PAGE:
What happens to the body after the skin absorbs certain compounds day after day, year after year? What happens to the environment as chemicals from these products are washed down the drain? The average woman uses 9 personal care products daily exposing her to 168 chemicals each and every day. We absorb, inhale and ingest many of these chemicals into our bodies.
There are links between chemical exposure and reproductive health and fertility issues and breast cancer risk. According to the Environmental Working Group, a non-profit organization, that specializes in providing useful resources (like Skin Deep and the Shoppers’ Guide to Pesticides in Produce) to consumers, 9 out of 10 ingredients used in personal care products have not been evaluated for safety.
The Dirty Dozen 12 chemical ingredients to avoid in cosmetics and other personal-care products.
1. Antibacterials: Overuse might be contributing to increasingly resistant bacteria, and they contaminate the environment. Triclosan is the agent used in many soaps.
2. Coal tar: Possible carcinogen in dandruff shampoos and anti-itch creams. Dyes with a coal tar base are used in toothpaste (FD&C Blue 1) and mouthwash (FD&C Green 3).
3. DEA: Stands for diethanolamine and is used in shampoos to increase lather. Can affect hormones and cell functioning and development.
4. 1,4-Dioxane: May show up as a contaminant in personal care items, including shampoo and body wash; in products that contain sodium laureth sulfate; and ingredients expressed as “PEG,” “-xynol,” “ceteareth,” and “oleth.”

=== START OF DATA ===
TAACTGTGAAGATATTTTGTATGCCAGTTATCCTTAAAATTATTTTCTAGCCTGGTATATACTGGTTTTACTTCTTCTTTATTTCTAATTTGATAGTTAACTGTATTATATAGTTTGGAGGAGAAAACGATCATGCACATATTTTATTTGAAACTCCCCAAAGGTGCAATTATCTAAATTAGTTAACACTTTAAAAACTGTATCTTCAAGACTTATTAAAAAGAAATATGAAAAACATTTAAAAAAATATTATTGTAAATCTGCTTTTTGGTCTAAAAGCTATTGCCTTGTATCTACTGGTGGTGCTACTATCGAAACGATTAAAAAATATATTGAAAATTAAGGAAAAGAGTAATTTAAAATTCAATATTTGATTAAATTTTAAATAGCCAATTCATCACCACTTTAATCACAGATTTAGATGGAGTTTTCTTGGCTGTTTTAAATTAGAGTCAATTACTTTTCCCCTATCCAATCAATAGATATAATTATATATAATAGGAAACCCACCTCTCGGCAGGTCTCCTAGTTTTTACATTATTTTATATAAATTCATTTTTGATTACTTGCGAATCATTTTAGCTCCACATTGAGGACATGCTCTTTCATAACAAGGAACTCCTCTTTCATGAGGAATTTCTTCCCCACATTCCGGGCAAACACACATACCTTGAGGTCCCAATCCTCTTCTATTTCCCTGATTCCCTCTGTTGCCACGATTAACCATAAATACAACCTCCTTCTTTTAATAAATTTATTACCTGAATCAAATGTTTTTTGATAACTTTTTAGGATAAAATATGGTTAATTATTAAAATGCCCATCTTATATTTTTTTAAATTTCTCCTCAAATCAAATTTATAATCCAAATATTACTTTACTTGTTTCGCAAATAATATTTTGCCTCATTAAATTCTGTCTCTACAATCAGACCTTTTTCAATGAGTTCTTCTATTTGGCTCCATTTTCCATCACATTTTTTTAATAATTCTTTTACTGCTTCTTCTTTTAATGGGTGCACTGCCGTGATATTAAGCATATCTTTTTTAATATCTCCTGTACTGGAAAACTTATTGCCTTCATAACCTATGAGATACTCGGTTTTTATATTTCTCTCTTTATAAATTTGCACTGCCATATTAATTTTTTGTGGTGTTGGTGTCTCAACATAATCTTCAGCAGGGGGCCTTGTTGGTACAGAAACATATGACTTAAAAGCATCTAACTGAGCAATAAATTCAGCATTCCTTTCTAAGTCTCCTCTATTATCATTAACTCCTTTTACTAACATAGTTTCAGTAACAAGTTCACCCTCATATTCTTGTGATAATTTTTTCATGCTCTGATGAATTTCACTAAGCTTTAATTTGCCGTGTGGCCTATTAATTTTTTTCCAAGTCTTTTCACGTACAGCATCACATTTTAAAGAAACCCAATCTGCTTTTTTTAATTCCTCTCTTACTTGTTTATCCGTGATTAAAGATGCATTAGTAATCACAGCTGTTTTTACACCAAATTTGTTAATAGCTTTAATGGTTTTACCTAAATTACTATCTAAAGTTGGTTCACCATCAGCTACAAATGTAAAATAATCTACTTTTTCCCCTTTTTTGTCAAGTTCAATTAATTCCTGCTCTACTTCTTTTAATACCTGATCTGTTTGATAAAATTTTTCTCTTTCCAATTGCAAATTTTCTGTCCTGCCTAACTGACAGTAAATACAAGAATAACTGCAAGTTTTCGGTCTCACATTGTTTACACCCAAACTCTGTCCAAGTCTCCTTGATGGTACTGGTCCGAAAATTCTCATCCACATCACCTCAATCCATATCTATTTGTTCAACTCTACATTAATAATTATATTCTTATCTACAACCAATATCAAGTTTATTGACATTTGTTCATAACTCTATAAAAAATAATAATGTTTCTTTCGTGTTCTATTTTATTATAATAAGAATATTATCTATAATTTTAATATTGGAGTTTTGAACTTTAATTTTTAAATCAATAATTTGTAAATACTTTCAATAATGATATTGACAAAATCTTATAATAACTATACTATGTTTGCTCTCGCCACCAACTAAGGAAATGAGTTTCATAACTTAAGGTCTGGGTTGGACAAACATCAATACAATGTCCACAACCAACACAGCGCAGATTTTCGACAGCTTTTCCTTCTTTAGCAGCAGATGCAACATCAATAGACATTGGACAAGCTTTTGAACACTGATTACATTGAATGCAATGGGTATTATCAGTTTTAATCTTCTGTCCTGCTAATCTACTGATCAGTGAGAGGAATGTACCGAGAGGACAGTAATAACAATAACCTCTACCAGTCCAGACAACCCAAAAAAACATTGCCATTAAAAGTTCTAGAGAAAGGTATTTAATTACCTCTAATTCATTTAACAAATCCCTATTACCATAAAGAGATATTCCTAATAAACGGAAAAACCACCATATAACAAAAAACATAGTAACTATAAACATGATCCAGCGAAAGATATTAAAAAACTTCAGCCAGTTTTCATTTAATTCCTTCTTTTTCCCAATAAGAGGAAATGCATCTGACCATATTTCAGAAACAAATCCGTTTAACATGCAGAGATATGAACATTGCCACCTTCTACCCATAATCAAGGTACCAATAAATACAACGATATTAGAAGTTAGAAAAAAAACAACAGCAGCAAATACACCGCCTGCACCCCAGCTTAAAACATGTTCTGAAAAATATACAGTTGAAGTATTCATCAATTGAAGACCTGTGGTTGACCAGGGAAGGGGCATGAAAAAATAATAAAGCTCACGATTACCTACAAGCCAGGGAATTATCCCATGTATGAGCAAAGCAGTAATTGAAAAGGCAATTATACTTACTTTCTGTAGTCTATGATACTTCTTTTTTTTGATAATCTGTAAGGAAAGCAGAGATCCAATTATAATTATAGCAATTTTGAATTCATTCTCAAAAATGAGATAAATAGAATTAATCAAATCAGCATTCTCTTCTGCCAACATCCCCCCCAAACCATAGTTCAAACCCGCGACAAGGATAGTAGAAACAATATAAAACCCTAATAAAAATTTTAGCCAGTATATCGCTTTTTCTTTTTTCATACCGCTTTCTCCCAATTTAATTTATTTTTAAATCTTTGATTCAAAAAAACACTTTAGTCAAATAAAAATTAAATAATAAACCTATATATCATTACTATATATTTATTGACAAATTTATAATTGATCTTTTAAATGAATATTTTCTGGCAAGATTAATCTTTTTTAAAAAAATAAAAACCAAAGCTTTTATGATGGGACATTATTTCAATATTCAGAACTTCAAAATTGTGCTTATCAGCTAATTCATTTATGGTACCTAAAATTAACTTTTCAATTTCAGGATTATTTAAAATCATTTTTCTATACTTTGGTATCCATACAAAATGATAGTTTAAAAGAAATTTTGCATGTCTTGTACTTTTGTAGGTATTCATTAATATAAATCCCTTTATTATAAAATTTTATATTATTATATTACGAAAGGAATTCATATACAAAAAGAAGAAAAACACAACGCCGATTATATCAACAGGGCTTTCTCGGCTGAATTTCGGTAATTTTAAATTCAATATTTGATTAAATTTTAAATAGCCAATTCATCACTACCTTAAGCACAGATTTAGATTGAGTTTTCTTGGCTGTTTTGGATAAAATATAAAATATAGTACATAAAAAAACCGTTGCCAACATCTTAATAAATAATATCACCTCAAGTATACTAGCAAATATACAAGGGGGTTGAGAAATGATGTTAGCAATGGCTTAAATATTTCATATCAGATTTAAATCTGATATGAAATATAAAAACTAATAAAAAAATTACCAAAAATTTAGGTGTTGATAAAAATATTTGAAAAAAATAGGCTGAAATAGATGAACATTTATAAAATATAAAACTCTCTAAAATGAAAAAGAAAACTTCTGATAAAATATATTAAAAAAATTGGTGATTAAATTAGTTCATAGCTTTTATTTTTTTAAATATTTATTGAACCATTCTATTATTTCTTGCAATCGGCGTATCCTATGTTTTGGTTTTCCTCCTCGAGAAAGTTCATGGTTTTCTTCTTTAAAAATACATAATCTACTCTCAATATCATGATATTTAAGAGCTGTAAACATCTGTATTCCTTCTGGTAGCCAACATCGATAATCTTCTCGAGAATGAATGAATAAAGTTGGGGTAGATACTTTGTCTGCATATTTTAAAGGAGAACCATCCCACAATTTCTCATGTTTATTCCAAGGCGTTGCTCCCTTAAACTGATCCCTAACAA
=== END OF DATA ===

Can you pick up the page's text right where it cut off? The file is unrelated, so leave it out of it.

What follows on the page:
5. Formaldehyde: Found in such products as baby bath soap, nail polish and hair dyes as a contaminant or break-down product of diazolidinyl urea, imidazolidinyl urea, bronopol and quaternium compounds. Formaldehyde is a probable human carcinogen and can have other toxic effects.
6. Fragrance and phthalates: The term “fragrance” can be hiding suspect substances called phthalates, which may affect hormones and cause reproductive & developmental harm.
7. Lead and mercury: Lead can show up in products that have hydrated silica, such as in toothpaste. Mercury, found in the preservative thimerosal, is in some mascaras.
8. Nanoparticles: Tiny particles of such things as zinc oxide and titanium oxide in cosmetics and sunscreens could cause cell damage, but they’re tough to track. Some manufacturers now advertise products that are free of nanoparticle-size ingredients.
9. Parabens: Common preservatives in toiletries, parabens grew controversial due to their weak estrogenic effects in some animals studies. Check for methyl-, ethyl-, propyl-, butyl- and isobutylparaben.
10. Petroleum distillates: Check for the terms “petroleum” and “liquid paraffin” in such products as mascara and foot-odor powder. The European Union restricts or prohibits petroleum distillates as possible human carcinogens.
11. PPD: P-Phenylenediamine can be found in hair dyes and may cause irritation and damage to the nervous system and lungs.
12. Hydroquinone: Can be found in skin creams and under-eye treatments. Limited evidence links it to cancer in laboratory animals.
LOOK IT UP At http://www.cosmeticsdatabase.com , the Environmental Working Group has a searchable database it calls “Skin Deep.” Type in the name of a product to find the ingredients on that product’s label plus an assessment of the health risks of those ingredients.
The Campaign for Safe Cosmetics, a coalition of health, environmental and consumer-rights groups, offers a “compact for safe cosmetics.” Companies that sign the agreement pledge not to use chemicals that are known or are strongly suspected of causing cancer. They pledge to replace chemicals with safer alternatives. For a list, go to http://www.safecosmetics.org .